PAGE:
Pub. date: 2010 | Online Pub. Date: November 23, 2010 | DOI: 10.4135/9781412959193 | Print ISBN: 9781412959186 | Online ISBN: 9781412959193| Publisher:SAGE Publications, Inc.About this encyclopedia
Matza, David: Becoming Deviant
John D. Hewitt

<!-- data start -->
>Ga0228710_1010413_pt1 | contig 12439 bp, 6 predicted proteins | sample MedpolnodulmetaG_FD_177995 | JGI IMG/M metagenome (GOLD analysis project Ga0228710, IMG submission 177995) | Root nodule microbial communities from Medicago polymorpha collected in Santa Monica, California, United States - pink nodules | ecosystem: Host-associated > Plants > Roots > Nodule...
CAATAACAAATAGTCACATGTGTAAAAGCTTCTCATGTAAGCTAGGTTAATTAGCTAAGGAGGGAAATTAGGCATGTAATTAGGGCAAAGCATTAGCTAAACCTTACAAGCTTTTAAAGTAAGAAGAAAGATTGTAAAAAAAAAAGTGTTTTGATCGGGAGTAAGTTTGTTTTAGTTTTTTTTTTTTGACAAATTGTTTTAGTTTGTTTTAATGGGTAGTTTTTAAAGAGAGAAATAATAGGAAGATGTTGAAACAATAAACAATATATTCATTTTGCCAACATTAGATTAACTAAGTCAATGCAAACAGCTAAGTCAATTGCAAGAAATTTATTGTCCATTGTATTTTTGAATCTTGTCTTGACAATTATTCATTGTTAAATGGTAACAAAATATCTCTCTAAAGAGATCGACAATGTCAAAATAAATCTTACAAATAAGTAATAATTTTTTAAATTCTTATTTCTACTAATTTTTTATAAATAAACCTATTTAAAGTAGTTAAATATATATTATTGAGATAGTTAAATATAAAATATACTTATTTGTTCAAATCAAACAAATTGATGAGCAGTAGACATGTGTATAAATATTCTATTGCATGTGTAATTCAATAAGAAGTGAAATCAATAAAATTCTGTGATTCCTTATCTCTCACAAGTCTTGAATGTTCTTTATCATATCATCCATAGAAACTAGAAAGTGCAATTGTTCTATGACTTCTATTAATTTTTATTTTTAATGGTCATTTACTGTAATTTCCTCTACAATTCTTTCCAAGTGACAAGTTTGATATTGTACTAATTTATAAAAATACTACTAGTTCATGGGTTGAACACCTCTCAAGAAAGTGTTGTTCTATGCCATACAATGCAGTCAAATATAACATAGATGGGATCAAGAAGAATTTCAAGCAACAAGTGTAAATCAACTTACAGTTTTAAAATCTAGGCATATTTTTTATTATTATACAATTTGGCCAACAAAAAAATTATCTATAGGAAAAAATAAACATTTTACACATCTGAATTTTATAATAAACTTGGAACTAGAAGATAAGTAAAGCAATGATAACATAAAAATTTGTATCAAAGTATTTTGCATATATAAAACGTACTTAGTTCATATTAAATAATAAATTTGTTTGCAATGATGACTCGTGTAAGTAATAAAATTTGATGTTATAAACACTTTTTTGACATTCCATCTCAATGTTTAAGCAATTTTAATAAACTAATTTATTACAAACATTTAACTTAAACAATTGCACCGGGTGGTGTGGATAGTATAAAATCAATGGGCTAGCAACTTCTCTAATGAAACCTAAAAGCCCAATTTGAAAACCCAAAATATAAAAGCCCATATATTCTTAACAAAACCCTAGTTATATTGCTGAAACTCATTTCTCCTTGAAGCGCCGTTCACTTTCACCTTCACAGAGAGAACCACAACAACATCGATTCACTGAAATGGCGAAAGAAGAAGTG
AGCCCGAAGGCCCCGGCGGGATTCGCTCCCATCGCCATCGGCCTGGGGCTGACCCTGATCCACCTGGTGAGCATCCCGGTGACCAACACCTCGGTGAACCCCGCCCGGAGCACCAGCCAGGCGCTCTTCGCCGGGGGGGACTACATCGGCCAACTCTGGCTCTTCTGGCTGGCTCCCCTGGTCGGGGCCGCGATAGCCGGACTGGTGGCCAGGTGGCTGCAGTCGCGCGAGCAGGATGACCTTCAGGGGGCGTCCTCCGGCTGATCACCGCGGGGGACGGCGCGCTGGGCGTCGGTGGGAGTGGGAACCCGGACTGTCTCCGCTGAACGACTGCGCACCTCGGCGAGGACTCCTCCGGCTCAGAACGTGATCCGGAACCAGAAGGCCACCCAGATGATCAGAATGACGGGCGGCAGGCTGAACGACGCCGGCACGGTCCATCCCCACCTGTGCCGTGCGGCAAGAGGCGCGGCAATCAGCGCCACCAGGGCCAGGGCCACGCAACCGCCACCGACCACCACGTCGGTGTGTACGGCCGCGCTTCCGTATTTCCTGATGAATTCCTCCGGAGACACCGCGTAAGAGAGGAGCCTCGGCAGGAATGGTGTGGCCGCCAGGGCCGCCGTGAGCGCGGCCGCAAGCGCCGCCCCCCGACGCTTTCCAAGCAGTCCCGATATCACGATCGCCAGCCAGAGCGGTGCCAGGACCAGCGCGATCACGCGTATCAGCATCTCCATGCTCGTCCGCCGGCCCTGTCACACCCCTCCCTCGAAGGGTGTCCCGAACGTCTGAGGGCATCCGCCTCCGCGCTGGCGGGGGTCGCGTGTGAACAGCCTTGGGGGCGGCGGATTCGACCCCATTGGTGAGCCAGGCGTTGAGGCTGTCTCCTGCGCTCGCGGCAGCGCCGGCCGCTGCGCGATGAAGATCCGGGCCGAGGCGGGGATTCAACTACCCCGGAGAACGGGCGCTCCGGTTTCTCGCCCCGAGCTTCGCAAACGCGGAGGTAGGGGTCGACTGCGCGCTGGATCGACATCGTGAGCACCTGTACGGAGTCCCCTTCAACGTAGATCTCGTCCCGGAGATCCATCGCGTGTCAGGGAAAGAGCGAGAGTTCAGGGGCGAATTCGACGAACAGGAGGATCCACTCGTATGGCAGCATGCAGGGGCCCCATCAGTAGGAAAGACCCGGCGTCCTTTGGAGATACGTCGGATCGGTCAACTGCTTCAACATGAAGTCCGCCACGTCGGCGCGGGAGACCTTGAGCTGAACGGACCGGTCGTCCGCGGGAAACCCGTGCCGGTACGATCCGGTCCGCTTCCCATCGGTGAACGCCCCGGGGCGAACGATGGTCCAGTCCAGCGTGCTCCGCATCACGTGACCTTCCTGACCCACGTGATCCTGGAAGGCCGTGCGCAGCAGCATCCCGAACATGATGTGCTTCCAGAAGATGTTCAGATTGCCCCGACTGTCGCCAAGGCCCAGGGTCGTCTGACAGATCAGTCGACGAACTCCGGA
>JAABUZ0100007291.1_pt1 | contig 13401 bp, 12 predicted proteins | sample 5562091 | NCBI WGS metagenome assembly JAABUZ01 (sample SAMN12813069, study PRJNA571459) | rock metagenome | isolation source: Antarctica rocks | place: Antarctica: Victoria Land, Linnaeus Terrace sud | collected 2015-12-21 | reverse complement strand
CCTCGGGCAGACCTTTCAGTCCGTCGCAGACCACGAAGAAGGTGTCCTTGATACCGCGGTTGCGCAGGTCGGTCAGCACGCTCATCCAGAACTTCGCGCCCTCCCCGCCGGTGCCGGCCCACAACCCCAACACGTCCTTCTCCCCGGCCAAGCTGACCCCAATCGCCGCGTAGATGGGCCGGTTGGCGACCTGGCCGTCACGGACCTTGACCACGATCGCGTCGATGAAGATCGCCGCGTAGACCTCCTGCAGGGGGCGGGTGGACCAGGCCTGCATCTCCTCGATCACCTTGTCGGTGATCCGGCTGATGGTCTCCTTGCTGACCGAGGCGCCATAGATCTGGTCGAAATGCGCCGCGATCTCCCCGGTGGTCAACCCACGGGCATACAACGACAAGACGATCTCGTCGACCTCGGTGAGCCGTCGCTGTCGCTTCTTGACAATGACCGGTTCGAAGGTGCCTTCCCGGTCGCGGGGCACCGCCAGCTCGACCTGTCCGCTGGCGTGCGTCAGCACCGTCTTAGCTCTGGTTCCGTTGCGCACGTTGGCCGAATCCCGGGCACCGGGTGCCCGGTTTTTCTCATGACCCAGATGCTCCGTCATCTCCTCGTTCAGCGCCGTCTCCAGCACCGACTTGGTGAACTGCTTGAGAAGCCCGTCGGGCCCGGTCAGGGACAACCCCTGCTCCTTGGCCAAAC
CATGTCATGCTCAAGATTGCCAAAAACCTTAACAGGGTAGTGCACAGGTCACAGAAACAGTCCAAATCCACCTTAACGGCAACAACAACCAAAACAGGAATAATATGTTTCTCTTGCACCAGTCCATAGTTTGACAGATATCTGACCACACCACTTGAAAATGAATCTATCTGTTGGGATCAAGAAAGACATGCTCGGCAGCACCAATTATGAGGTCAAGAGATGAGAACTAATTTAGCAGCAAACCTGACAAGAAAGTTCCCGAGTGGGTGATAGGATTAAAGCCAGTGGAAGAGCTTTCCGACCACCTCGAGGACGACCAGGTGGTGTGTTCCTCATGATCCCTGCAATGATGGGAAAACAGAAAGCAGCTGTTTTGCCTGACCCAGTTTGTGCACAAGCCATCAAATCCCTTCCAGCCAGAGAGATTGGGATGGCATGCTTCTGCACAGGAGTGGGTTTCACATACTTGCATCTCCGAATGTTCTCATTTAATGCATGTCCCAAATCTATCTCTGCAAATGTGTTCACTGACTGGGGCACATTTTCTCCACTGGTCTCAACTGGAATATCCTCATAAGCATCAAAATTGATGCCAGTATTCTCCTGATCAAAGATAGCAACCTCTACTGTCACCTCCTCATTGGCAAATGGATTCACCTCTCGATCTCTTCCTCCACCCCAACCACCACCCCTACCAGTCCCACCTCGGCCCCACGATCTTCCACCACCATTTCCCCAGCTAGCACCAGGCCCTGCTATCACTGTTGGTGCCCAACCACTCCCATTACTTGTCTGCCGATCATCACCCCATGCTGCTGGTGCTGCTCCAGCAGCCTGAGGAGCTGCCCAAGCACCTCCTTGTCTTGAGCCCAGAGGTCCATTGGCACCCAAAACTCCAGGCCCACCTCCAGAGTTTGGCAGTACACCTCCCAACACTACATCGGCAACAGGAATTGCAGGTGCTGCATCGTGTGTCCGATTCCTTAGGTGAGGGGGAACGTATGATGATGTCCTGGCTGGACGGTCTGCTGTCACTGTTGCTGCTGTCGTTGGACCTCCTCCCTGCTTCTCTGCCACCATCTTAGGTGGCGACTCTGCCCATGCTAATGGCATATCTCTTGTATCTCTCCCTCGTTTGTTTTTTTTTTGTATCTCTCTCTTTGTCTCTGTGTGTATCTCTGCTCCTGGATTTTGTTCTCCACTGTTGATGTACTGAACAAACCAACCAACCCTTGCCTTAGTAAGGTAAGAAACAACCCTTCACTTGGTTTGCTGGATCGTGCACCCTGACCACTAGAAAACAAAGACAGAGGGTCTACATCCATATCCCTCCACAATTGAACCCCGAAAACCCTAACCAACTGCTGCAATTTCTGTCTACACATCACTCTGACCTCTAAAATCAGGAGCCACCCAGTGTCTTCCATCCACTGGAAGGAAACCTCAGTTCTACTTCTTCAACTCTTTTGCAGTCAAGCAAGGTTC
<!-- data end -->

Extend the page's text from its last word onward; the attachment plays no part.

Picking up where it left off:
Labeling theory and the broader symbolic interactionist perspective were likely reaching a zenith in 1969 when David Matza published Becoming Deviant . Interestingly, this was the same year that Travis Hirschi's Causes of Delinquency was published, signaling a significant redirection of criminological thinking away from the phenomenological assumptions of interactionism found in Matza's work. In Becoming Deviant , Matza critiques the contributions of three sociological traditions: the Chicago School, the functionalists, and the neo-Chicagoans. He notes how the contributions of each built upon its predecessors in the development of a naturalistic approach to understanding deviance and criminality. As an alternative to earlier correctional theories that held deviance to be pathological, Matza argued that only naturalistic theories of deviance would be able to faithfully render the complexity of deviant lives and lifestyles in their true nature. Viewing deviance as an inevitable and natural element in society offers an approach based Matza's ...